At breaks, they serve coffee, tea, orange juice, slices of pound cake, and "speculoos" cookies. Water is available ad lib from a table-top cooler, in respectably large plastic cups (an improvement over the situation at receptions, where you must ask for water every time, and they refuse to pour it into anything larger than a wineglass—the large, handsome beer glasses are strictly reserved for their respective brands of beer). The cooler is one of those that have both a "cold" and a "hot" tap, and the temperatures are displayed as digital readouts. Strangely, the difference is rarely more than 10°C, and often more like 4°C. Perhaps we go through the carboys too fast for the heating and cooling elements to come to equilibrium.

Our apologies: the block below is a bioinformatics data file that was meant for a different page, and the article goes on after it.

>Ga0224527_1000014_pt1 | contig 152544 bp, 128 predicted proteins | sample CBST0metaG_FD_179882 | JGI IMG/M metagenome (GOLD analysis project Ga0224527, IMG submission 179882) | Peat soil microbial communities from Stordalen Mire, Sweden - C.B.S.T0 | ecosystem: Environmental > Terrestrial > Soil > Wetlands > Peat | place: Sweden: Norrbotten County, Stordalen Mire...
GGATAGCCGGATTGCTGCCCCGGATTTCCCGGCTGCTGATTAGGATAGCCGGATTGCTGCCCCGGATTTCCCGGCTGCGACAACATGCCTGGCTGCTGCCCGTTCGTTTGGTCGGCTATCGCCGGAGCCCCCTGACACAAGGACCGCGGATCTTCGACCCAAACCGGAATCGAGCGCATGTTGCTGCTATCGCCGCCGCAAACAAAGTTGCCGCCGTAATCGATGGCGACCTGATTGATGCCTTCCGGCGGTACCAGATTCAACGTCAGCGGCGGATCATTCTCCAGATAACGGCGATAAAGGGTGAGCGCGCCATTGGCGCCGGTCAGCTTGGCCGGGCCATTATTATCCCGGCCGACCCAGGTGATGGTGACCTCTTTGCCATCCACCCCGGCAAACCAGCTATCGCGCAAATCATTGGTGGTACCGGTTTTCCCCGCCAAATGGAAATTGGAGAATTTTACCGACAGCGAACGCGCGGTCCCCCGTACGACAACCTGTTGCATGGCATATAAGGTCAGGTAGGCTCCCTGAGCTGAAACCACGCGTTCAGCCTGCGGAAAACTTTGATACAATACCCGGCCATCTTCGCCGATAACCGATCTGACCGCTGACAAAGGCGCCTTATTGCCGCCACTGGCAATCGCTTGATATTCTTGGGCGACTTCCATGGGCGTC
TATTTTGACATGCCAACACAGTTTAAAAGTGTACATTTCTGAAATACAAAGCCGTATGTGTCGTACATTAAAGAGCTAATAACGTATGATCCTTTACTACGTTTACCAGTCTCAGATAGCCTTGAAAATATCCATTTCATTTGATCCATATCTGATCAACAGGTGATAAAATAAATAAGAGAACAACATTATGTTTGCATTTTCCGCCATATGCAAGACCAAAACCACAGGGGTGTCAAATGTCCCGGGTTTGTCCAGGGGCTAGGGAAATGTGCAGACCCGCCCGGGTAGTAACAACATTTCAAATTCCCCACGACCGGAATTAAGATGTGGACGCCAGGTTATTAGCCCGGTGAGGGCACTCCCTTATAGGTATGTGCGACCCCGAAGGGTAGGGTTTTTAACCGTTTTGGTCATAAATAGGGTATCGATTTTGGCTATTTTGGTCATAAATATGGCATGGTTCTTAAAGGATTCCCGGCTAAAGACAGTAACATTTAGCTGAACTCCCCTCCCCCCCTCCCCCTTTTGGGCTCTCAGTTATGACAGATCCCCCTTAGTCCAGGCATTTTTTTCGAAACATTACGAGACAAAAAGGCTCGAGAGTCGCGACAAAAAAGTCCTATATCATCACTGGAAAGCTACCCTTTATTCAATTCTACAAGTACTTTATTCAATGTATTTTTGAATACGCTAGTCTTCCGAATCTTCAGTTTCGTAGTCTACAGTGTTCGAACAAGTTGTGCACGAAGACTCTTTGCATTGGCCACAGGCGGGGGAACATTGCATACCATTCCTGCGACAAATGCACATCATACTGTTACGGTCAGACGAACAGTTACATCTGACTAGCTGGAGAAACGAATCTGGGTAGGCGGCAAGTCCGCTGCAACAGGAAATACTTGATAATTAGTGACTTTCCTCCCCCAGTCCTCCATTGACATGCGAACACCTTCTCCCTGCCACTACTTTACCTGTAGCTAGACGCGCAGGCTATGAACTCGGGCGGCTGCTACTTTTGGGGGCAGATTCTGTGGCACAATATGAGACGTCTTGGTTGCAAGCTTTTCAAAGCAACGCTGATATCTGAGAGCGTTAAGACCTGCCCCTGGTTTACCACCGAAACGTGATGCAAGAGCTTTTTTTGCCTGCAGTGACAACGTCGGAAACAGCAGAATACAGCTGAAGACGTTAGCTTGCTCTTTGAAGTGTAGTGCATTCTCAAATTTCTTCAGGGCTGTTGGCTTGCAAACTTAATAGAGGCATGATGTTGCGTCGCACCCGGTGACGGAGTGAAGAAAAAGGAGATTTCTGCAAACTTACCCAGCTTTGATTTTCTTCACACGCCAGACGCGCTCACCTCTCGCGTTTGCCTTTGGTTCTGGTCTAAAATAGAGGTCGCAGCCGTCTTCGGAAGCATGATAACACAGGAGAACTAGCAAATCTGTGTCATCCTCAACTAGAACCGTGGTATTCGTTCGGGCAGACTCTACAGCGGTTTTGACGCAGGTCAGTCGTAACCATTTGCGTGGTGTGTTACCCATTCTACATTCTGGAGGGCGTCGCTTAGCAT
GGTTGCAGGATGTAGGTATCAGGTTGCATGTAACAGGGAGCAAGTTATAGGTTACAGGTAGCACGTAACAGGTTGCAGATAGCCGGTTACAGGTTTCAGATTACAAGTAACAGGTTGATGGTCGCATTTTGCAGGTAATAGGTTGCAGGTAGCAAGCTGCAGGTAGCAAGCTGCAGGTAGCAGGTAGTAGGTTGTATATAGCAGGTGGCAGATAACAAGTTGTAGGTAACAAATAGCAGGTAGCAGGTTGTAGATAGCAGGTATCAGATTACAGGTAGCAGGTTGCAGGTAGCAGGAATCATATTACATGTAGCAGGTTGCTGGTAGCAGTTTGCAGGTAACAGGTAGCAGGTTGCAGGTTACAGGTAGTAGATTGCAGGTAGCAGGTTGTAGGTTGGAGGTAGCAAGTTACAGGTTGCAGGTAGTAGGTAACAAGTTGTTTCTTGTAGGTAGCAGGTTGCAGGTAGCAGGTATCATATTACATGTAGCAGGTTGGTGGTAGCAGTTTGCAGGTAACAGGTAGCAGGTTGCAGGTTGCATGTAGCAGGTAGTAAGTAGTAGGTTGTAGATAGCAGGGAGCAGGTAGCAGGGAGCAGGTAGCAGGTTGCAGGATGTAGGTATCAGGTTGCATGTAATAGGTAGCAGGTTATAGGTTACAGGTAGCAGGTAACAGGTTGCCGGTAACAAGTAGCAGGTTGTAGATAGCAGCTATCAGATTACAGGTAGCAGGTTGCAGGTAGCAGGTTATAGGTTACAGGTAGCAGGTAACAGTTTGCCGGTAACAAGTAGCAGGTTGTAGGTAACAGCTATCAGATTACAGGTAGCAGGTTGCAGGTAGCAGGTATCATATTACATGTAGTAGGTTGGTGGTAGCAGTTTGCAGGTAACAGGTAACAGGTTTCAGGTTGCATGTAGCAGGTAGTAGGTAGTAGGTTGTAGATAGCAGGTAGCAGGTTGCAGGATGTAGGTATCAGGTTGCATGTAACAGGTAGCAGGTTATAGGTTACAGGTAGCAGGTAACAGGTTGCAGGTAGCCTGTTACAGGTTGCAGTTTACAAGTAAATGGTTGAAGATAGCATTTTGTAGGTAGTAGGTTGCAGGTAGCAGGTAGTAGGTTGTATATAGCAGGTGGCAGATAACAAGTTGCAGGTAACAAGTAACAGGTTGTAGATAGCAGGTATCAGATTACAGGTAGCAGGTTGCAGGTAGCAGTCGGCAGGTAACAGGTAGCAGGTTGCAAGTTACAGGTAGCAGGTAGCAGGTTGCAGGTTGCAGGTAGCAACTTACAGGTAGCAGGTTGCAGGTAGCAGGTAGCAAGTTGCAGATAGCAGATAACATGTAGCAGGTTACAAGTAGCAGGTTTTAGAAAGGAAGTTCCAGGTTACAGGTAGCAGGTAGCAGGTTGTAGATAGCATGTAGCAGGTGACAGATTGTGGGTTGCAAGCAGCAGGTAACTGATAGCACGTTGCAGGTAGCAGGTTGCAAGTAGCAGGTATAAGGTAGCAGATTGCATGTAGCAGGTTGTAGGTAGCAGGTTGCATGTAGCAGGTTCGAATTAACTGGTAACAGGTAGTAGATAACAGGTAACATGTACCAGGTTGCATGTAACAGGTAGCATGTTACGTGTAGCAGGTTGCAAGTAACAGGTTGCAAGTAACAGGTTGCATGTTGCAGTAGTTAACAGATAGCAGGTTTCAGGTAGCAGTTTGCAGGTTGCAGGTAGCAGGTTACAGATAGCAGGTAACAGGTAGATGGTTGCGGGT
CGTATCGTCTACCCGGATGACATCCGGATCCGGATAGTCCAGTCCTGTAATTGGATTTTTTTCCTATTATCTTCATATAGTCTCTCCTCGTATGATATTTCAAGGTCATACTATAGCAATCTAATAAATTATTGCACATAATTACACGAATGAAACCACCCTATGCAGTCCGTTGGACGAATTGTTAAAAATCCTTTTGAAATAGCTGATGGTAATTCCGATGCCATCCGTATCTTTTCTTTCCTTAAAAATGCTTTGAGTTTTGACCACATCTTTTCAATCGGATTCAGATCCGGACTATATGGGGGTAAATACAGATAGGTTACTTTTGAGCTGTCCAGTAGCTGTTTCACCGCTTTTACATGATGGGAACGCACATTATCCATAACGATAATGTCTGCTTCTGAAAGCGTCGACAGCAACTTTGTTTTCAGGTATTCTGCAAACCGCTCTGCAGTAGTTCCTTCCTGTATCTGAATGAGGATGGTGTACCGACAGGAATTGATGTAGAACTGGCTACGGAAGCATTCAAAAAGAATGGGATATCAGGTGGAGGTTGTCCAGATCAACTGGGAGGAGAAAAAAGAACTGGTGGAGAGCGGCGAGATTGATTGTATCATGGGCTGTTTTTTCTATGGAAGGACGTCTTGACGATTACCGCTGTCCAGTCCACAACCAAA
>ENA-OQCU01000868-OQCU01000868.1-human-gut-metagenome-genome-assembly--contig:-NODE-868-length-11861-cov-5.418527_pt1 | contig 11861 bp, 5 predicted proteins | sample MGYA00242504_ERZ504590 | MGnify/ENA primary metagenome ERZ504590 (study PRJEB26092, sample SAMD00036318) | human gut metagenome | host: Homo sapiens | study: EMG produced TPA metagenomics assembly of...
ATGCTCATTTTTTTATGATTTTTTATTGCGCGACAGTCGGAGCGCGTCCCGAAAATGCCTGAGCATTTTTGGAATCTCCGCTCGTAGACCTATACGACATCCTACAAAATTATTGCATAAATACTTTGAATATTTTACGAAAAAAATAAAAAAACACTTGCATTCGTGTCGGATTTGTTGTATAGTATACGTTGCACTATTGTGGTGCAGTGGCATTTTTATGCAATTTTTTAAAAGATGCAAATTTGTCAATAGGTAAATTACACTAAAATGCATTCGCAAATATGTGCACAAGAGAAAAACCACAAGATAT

Monday at lunchtime, we and a few colleagues walked back up to the neighborhood of our hotel for lunch and settled at "Zwarte Zee" ("Black Sea"). David had the quiche of the day (summer vegetable, I think). I chose the "salad with duck rillettes and capers" ("rillettes" is a sort of coarse spreadable pâté of highly seasoned cooked duck meat pulverized and bound with duck fat), which turned out to be a thick slab of whole-grain seed-studded bread thickly spread with duck rillettes and lavishly decorated with a spiral pattern of large, whole capers, fresh chives, and a piece of roasted tomato. Delicious! The salad was also great—the radishes were mild and crisp, and the whole things was thickly sprinkled with assorted crisp roasted seeds (pumpkin, sunflower, pine nuts). I got dessert off the meeting's registration desk, where each day they provide a basket of a different regionally typical candy. That day, they had "cuberons," the conical, red candies I had seen in show windows in Brussels. The outer shell is sort of like a raspberry gumdrop, but the center is an almost liquid gel of black raspberry. Excellent.